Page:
In the limited time Granger has been on the court, the results have been ugly. He shot just 28.6 percent from the field last season. This year, he's shooting 22.7 percent. Granger doesn't just need to stay on the court; he has to play much better as well.
That's part of the issue with assessing Granger's value. The knee injuries are a concern, and all the miles on the odometer at age 30 are hard to ignore, but Granger's play has been on a steady downward slope since his All-Star season in 2008-09. His points per game have declined in every season since that year, and his true shooting percentage has done the same.
Again, that was before the major injury and all the subsequent setbacks, so interested teams have to factor that in as well.
The NBA is a "what have you done for me lately?" kind of league, but there are always teams that will be hopeful a star can rediscover some of his magic. Granger is likely no longer viewed as a viable starting small forward in the league, but rather as a sixth man off the bench. That's the role we'll see him in the rest of the season in Indiana, and if he thrives, it should carry over to his next team.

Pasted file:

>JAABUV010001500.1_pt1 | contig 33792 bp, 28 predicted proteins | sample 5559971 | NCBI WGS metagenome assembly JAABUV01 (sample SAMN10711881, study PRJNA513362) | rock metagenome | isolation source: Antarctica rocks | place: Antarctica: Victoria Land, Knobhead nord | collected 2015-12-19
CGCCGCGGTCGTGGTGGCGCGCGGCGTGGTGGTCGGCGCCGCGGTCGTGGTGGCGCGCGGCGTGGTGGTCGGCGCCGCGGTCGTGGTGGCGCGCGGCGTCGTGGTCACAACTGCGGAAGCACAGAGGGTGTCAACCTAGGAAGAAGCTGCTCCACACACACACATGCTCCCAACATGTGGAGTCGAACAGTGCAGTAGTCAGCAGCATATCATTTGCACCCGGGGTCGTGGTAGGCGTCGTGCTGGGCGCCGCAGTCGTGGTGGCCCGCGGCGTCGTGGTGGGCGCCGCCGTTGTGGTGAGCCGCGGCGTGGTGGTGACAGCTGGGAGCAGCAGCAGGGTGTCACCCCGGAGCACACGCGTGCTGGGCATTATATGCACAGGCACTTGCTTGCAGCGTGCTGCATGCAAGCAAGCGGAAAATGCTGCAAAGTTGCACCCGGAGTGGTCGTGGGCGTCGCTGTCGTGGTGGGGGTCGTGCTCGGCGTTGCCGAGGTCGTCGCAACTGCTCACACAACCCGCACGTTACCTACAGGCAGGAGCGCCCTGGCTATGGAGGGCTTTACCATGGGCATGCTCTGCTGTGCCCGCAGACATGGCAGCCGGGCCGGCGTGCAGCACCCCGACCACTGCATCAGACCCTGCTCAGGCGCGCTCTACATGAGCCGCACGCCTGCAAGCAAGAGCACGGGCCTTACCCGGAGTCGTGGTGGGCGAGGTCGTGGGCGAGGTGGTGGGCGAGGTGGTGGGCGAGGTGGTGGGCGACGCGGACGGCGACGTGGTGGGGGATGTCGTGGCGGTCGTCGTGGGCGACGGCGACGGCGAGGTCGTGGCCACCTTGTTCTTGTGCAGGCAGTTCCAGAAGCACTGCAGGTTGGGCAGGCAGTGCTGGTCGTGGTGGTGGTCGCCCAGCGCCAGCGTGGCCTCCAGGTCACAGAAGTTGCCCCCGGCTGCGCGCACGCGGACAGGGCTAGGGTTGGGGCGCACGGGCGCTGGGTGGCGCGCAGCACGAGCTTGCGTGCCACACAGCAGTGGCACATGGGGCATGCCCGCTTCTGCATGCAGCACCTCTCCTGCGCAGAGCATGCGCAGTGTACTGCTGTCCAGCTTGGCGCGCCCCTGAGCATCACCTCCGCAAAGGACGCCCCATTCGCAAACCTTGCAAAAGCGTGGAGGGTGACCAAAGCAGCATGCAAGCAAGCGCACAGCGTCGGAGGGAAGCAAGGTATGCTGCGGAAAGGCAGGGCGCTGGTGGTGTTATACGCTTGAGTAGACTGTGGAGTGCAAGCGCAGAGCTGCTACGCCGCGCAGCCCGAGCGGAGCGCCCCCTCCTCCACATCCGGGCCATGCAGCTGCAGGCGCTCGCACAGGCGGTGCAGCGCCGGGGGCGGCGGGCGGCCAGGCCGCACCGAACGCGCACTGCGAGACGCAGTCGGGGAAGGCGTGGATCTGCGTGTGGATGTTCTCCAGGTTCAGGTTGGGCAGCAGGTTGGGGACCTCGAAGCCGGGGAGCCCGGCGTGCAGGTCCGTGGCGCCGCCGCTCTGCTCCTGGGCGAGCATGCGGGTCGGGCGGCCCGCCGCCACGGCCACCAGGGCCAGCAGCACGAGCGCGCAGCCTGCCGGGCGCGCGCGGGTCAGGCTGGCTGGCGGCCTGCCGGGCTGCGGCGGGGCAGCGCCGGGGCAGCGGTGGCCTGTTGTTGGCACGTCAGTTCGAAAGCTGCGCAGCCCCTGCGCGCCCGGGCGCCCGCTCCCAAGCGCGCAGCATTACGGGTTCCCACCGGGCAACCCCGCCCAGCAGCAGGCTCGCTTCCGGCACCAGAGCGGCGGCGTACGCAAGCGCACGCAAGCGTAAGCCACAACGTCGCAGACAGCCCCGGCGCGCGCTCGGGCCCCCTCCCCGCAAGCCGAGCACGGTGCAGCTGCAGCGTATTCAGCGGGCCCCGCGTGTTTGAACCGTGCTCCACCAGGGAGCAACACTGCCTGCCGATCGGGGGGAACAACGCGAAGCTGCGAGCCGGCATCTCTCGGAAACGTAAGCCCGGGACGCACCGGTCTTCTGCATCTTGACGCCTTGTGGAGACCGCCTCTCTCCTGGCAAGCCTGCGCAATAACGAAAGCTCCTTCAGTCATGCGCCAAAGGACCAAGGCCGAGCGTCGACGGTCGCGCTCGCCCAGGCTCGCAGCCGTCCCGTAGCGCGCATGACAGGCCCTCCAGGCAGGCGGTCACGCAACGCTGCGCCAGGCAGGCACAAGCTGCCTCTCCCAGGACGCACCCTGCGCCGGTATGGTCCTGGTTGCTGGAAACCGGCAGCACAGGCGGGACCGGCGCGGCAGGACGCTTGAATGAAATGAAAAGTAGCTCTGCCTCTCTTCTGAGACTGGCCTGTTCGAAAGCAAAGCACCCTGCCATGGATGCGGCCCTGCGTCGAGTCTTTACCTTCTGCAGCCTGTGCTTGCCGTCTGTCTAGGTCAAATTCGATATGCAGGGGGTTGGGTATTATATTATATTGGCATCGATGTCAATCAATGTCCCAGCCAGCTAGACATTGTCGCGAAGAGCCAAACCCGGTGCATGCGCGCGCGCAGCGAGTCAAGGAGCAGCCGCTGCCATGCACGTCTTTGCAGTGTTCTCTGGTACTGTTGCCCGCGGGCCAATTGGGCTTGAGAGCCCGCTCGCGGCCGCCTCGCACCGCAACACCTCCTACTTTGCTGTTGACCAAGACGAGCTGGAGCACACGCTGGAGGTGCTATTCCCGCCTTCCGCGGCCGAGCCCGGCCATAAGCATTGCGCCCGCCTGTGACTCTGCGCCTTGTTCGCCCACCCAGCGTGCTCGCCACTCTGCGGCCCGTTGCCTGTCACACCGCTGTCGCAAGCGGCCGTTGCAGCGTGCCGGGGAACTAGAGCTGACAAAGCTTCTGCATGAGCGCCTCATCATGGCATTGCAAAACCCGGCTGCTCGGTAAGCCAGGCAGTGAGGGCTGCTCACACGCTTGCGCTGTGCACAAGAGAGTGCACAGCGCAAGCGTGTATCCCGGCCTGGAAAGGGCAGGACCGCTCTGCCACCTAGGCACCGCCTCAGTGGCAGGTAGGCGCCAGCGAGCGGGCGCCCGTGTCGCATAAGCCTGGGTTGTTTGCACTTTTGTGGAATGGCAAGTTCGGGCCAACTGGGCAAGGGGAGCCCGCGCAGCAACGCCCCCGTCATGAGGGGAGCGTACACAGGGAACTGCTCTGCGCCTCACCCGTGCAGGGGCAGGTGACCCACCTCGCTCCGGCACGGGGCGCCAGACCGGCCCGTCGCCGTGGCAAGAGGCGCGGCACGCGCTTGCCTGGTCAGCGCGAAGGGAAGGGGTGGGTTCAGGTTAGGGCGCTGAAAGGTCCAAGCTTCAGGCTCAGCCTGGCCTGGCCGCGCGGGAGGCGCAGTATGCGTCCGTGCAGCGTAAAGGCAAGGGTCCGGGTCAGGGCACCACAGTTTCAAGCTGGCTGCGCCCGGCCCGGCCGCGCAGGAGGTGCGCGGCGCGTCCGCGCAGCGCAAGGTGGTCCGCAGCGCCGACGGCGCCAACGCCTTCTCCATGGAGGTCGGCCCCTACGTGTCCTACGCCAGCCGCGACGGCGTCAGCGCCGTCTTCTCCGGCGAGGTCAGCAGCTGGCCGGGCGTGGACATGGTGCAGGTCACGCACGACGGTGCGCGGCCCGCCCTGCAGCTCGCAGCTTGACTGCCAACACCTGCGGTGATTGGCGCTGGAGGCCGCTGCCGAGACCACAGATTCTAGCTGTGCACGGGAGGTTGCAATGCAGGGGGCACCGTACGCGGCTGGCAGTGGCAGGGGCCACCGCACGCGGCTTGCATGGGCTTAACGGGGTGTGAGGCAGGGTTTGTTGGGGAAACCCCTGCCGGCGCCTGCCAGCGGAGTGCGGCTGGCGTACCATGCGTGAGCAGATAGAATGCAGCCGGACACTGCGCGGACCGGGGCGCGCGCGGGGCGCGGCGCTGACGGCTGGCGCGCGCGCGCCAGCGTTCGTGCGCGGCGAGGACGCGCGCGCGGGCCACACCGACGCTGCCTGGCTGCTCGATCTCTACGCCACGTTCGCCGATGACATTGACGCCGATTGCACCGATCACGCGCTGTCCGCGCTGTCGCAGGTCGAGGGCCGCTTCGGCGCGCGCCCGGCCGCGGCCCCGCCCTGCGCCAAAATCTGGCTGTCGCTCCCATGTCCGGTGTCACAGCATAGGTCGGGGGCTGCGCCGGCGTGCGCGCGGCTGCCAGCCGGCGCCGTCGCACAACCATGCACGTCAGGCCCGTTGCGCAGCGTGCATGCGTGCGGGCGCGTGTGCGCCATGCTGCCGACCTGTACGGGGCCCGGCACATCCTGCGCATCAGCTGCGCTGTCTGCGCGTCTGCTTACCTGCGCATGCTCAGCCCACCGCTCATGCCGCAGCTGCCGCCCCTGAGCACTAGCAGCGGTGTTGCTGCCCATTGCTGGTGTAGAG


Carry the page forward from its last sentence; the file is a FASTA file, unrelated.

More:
A few good comparisons for Granger's next contract are the ones Brandon Roy and Elton Brand received. Both players came off major injuries and massive contracts just like Granger is now.
Roy's knees were considered to be in much worse shape than Granger's, but he was still able to pull in a two-year deal worth $10.4 million after not playing at all in the season prior to the signing.
Brand was two years older than Granger when his contract expired, but the Dallas Mavericks claimed him after being amnestied for $2.1 million. This season, Brand received a one-year deal with the Atlanta Hawks worth $4 million.
The mid-level exception ($5.3 million) seems like a fair ceiling for Granger, barring a complete turnaround this year and a great playoff performance. Because of his medical history, a one-year or two-year deal with limited guaranteed money makes sense.
Perhaps Granger would be willing to sacrifice a few extra million to sign on cheap with a contender, and maybe he'd even consider taking the veteran's minimum to remain in Indiana. It all depends on what's most important to him at this stage in his career, and if he's healthy enough to warrant a spot in a contending team's rotation.
Like most contract years are, this is a big season for Granger to establish his value. He's in a new role, and he'll need to show that he doesn't have to hog possessions to have a positive impact.
From Indiana's perspective, it's a tricky situation.
If Granger plays well, it's a big help for their title chances but also a near guarantee that he'll be somewhere else next season, especially if Stephenson keeps playing well and the luxury tax continues to be avoided like the plague.
If Granger plays poorly, Indiana will have a worse shot at a title but also a better chance of retaining him going forward on a cheap deal.
We'll see which scenario plays out, but if recent history is any indication, Granger's decline in productivity will be mirrored by his salary going forward. It would be surprising if a team spent more than the mid-level exception on him next year.